Director: Prof. Michel Jaboyedoff
Jury: Dr. Marc-Henri Derron, Dr. Christian Kaiser, Dr. Anne Puissant, Prof. Suren Erkman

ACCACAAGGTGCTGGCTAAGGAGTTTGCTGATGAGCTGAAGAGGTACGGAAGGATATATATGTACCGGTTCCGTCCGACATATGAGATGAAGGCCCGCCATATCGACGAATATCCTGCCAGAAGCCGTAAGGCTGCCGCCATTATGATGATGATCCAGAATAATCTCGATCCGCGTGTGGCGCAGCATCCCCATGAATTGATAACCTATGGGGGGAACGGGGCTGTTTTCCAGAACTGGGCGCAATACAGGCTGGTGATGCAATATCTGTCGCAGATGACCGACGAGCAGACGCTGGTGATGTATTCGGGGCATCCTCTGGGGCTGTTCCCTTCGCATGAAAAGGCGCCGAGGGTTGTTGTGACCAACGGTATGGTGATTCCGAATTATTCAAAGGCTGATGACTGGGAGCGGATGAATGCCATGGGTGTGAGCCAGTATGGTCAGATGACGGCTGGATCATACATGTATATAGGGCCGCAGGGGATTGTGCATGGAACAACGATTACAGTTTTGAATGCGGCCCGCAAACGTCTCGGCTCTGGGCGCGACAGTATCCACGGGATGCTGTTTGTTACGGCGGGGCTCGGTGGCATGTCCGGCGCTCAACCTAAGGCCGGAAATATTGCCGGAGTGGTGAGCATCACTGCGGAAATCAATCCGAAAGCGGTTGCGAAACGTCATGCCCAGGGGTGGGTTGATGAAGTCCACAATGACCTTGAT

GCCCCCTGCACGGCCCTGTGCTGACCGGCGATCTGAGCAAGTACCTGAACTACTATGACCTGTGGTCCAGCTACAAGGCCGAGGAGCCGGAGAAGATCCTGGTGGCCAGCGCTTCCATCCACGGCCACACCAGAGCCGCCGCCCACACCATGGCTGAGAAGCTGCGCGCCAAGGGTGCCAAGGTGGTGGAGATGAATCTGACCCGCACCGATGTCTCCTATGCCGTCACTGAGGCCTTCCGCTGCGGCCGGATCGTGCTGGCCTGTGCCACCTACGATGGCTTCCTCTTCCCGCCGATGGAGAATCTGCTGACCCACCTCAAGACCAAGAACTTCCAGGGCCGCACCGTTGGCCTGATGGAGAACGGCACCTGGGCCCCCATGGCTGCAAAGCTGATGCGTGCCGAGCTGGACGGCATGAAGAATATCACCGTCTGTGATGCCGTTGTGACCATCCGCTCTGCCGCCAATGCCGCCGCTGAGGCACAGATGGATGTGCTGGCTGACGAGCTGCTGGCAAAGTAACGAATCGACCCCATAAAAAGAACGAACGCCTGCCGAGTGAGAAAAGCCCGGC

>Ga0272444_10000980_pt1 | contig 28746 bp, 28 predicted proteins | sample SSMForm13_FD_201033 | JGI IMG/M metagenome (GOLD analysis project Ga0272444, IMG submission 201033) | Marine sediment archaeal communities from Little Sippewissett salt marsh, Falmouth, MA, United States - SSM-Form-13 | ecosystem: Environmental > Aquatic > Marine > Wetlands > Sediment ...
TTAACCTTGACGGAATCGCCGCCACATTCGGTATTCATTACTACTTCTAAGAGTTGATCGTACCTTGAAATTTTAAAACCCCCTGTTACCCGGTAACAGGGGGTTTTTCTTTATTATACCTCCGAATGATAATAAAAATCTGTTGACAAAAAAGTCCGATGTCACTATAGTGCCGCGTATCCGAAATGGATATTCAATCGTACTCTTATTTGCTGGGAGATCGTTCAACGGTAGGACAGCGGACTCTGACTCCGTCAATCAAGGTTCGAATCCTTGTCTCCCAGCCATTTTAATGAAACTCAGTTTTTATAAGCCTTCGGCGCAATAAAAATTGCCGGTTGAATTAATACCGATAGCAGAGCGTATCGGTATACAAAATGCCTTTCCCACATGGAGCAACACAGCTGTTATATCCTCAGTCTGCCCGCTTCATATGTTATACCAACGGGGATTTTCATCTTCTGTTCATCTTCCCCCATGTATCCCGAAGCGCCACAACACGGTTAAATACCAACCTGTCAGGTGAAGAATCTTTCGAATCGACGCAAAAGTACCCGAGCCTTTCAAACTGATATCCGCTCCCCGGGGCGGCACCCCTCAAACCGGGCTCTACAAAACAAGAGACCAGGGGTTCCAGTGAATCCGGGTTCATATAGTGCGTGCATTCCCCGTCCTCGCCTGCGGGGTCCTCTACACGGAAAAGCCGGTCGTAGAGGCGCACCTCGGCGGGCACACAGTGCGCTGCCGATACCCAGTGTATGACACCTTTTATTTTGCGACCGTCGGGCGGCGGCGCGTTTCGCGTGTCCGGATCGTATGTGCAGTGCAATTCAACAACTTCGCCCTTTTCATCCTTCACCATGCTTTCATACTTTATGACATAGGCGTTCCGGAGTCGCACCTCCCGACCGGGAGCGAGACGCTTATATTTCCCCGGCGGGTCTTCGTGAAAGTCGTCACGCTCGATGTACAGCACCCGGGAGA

Impacts of natural disasters have increased worldwide in the past decades. Risk assessments and analysis have been effectively pursued by research institutions, national and local governments, NGOs and different stakeholders for some time and a wide range of methodologies and technologies are proposed consequently. Nowadays, risk and disaster management including risk reduction mitigation and alternative selections are becoming more useful with World-Wide-Web and Geospatial Technologies. Web-GIS technologies offer a wide range of solutions to map the disasters, damages, analyze data and publish the results on the web. Open-source Web and Mobile GIS tools can help to improve the analysis of data and reduce the time and cost required. Open-source platforms and data have been widely used today because they stay free and facilitate access to data especially significant in developing countries. This research explores the applications and adoptions of Mobile and Web GIS technologies in the field of risk and disaster management. The purpose of this research is: (l)To review different open source web and mobile GIS systems related to Risk and Disaster management; (2) to explore the adoption and application of web and mobile GIS technologies for the collection, analysis, and decision making in disaster management; (3) to manage risk analysis using open data such as OpenStreetMap (OSM); (4) to apply advanced visualization, central database, fast and easy data and information acquisition. This research was carried out in 3 major phases: risk identification, assessment, and evaluation, which includes developing different platforms using open-source Web-GIS technologies such as OpenLayers, Leaflet maps, Cordova, GeoServer, PostgreSQL as the real DBMS (Database Management System) and PostGIS as its plugin for spatial database management. The first study presents a Web-GIS prototype using OSM data to evaluate the rapid impact of naturally produced disasters like an earthquake for the estimation of total damages. For this purpose, expert knowledge such as earthquake intensifies and vulnerability inputs are imported into the system. The second study uses the same methodology as the first platform and is applied in a teaching project (FIP) at University of Lausanne. Its purpose is to discover the relation between an open-source platform/data and students. The third application reviews the implementation and selected results of a secure Mobile map application called ROOMA (Rapid Offline-Online Mapping Application) for the rapid data collection of landslide hazard in Nepal. This prototype assists the quick creation of landslide inventory maps (LIMs) by collecting information on the type, feature, volume, date, and patterns of landslides. This application comprises Leaflet map coupled with satellite images as a base layer, drawing tools, geolocation (using GPS and the Internet), photo mapping and events clustering. The fourth study presents an improved version of ROOMA for Canton Vaud, Switzerland to collect all events and hazards such as landslide, floods, avalanches, and etc. The last platform reviews an implementation of a decision analysis module based on Multi-Criteria Decision Analysis (MCDA) in the platform of a Natural Risk Management Spatial Decision Support System (SDSS) called “RiskChanges”. This platform involves changes in hydro-meteorological risk and delivers tools for indicating the best risk reduction alternative. This module assists the users by importing the essential factors, such as risk and cost-benefit values from other modules. Besides the combination of the multi-criteria analysis and possible future scenarios in group sessions and comparison the results by means of a numerical and graphical view are carried within the system. The results of these different platforms clarify how open- source GIS technologies can be easily adopted on different levels of risk and disaster management such as post-disaster management, teaching, decision support systems and, etc. Moreover, the results present the technical difficulties to adapt these technologies to real-life situations.